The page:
Turtle Nesting & Jungle Canals Region
The Turtle Nesting and Jungle Canals Region consists of a network of freshwater canals and wetland areas bordered by dense rainforest teeming with wildlife. The region's ninety miles of coastline are best known for nesting sea turtles and world-class sport fishing.
Just north of Limon, the tiny village of Tortuguero is located on a narrow strip of land between the Tortuguero River and the Caribbean Sea. The village’s 22 miles of protected beaches comprise the largest nesting site of green sea turtles in the Western Hemisphere. Each year, from July through October, Tortuguero visitors can join a guided tour to observe some of the thousands of giant reptiles nesting on the beach.
No roads lead into the village, only black water canals that are toured by boat. There is an abundance of wildlife and plant diversity in Tortuguero National Park's gallery forests and aquatic trails. Sloths, basilisk lizards, red-eyed tree frogs and caimans, as well as howler, spider and white-faced monkeys are also common.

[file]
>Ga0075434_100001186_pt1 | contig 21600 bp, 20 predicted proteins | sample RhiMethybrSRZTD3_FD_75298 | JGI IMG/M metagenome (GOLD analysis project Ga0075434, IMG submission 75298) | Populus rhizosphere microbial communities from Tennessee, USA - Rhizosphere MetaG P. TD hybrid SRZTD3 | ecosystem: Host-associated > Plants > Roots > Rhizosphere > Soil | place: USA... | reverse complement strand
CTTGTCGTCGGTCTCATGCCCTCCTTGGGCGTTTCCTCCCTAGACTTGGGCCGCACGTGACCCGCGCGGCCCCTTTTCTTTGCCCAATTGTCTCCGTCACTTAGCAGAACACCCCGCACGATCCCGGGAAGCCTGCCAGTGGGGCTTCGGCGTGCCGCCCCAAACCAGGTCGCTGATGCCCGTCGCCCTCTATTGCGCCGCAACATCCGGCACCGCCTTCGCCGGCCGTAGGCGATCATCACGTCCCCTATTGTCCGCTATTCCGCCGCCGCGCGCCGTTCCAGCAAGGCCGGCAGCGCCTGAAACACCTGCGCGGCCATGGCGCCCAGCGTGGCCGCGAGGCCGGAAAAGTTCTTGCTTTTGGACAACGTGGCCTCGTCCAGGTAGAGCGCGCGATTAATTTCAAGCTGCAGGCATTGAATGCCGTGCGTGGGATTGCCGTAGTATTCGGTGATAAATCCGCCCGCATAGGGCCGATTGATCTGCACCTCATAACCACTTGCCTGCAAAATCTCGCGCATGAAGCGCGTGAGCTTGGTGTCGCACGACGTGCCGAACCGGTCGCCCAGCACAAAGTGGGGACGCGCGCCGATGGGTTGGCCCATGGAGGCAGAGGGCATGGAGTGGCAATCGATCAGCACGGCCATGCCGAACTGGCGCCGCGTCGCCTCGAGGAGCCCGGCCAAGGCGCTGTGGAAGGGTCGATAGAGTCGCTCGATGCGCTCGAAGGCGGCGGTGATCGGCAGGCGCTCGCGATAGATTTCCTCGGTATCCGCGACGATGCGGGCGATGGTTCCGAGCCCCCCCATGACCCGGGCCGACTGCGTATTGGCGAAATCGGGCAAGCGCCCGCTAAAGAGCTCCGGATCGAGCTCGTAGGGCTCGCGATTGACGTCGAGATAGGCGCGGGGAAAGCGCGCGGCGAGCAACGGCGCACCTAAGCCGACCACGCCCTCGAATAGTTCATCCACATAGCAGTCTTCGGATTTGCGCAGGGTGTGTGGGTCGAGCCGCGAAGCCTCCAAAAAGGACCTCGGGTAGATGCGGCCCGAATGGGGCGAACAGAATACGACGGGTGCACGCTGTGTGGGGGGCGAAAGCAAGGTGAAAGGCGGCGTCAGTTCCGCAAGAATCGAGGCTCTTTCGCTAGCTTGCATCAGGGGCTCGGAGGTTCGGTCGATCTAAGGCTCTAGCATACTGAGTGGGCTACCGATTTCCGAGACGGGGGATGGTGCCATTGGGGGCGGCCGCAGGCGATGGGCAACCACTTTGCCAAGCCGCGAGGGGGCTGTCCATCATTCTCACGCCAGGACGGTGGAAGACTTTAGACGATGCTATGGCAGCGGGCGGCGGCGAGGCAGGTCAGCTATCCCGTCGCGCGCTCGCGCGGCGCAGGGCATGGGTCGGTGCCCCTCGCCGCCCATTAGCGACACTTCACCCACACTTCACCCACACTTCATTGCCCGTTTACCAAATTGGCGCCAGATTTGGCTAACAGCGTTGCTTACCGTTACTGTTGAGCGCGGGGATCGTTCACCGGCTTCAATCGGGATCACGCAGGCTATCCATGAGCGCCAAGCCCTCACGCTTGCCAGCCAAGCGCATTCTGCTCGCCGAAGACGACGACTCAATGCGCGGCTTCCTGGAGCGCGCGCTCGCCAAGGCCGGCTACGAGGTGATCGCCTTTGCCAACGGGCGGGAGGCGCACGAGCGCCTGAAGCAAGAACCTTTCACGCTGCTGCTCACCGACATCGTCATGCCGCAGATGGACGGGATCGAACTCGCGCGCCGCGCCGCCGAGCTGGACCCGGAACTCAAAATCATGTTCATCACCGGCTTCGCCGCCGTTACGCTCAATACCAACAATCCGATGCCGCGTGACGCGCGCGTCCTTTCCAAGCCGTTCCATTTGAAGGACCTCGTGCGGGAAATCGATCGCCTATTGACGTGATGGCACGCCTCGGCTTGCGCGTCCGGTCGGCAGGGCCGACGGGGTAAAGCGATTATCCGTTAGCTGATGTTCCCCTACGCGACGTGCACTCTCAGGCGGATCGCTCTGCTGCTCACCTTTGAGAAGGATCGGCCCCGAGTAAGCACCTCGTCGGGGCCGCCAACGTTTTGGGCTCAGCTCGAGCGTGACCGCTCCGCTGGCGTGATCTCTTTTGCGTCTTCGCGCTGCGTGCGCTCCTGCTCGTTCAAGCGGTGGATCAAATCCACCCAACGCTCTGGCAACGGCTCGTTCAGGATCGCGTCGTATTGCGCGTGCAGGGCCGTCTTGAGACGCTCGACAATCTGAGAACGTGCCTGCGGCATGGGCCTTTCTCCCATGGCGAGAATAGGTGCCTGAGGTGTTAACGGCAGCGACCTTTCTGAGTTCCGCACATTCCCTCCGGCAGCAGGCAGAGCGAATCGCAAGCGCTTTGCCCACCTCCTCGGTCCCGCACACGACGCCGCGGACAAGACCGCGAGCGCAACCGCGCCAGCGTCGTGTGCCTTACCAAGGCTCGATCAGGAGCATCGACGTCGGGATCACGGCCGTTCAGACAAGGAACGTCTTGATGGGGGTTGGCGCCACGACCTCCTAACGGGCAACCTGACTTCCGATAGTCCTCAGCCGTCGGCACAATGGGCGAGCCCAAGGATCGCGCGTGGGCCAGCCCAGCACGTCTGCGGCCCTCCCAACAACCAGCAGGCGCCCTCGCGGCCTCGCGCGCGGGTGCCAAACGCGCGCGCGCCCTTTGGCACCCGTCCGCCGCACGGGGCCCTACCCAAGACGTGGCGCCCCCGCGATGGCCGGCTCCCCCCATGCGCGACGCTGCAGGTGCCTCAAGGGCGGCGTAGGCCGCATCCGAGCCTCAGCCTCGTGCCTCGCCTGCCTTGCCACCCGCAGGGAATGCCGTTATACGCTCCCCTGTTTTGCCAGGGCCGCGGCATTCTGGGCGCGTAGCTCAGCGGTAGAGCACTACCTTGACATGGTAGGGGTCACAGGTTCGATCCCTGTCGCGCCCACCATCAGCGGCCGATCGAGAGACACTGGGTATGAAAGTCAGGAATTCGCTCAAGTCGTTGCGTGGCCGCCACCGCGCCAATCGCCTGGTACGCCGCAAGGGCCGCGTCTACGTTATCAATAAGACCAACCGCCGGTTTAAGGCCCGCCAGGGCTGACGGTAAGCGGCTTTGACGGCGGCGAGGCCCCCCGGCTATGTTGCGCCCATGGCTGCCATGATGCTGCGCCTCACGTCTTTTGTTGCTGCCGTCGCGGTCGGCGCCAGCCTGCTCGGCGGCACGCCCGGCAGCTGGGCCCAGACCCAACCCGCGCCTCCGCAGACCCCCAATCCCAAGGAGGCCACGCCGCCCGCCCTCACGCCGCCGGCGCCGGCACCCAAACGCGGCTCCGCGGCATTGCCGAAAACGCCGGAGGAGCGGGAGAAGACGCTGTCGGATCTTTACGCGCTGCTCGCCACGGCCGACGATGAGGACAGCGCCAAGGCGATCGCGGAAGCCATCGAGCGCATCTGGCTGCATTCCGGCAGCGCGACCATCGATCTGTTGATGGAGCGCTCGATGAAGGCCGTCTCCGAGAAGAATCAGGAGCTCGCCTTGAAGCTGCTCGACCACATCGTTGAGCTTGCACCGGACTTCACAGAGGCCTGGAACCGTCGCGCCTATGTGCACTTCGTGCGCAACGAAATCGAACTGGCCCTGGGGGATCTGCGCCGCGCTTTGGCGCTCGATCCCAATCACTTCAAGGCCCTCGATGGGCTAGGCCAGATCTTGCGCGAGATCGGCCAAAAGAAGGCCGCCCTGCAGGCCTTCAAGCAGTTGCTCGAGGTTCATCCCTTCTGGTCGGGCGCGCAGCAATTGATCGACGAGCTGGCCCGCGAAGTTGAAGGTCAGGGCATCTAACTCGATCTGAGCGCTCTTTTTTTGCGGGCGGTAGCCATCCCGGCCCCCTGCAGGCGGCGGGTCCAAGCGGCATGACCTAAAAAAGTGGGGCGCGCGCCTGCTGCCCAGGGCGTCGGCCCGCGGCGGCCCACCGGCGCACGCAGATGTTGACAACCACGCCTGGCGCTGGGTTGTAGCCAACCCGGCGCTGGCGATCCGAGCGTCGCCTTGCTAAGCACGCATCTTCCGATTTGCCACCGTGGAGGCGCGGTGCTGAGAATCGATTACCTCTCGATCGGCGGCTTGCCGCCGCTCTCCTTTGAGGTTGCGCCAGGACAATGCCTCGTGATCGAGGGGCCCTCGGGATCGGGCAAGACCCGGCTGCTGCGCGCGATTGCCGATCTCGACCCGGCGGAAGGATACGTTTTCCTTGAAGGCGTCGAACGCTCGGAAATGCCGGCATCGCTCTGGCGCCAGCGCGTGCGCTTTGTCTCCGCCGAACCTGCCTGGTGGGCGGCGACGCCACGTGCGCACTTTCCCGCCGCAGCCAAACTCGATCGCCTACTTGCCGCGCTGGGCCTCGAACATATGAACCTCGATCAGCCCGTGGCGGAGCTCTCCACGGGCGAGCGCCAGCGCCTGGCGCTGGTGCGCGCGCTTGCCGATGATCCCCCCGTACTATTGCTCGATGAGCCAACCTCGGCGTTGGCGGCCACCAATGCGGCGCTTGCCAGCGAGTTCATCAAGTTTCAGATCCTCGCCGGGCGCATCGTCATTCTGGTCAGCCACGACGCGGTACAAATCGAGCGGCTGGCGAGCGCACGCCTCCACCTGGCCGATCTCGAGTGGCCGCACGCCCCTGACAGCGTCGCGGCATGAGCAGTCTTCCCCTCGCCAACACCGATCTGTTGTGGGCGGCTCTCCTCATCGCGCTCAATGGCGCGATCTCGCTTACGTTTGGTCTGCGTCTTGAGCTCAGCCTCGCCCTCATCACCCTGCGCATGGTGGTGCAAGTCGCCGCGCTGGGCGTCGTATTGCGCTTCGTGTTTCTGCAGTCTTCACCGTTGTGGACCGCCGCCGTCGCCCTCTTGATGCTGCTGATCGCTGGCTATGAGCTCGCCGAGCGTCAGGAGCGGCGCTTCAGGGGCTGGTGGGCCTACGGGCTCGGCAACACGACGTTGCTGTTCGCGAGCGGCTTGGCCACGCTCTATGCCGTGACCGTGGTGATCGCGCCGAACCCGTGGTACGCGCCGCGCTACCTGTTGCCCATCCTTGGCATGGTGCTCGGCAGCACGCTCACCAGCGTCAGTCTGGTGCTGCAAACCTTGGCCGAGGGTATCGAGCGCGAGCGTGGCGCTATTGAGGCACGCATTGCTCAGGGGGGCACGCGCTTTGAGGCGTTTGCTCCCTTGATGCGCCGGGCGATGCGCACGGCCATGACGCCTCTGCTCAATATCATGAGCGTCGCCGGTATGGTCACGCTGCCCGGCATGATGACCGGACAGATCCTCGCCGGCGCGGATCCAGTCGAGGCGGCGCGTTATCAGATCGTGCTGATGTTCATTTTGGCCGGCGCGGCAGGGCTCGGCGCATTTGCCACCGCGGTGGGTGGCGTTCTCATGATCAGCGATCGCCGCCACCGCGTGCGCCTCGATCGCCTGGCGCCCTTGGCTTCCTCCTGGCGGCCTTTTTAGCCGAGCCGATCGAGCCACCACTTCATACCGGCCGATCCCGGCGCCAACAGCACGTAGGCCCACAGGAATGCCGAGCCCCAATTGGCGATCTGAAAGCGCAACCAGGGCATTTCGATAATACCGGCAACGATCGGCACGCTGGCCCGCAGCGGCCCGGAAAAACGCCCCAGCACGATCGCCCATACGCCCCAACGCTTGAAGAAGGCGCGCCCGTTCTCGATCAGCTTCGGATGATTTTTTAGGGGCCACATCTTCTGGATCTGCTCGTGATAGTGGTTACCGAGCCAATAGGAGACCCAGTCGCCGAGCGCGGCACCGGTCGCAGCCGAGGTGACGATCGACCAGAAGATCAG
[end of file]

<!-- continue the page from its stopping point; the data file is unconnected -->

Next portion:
Roughly one and a half hours by boat from Tortuguero, Barra del Colorado has been voted one of the top ten places to fish in the world. Anglers come from far and wide to fish the 600-meter wide Rio Colorado. The area’s fresh water river system forms a unique habitat that attracts monster tarpon and two species of snook. It is the only place in Costa Rica where 100-plus pound tarpon can be taken year-round.
The region also includes the lowland rainforests of Puerto Viejo de Sarapiqui, a small riverside community located less than 20 miles south of the Nicaraguan border. The town lies at the base of the Cordillera Central Mountain Range and is quickly becoming a popular eco-tourism destination for both wildlife enthusiasts and thrill-seekers. The village of Puerto Viejo (not to be confused with the southern Caribbean town of Puerto Viejo de Talamanca) offers sensational Class III-IV whitewater rafting as well as tranquil safari floats that allow passengers glimpses of caiman, crocodiles, monkeys and sloths along the river banks.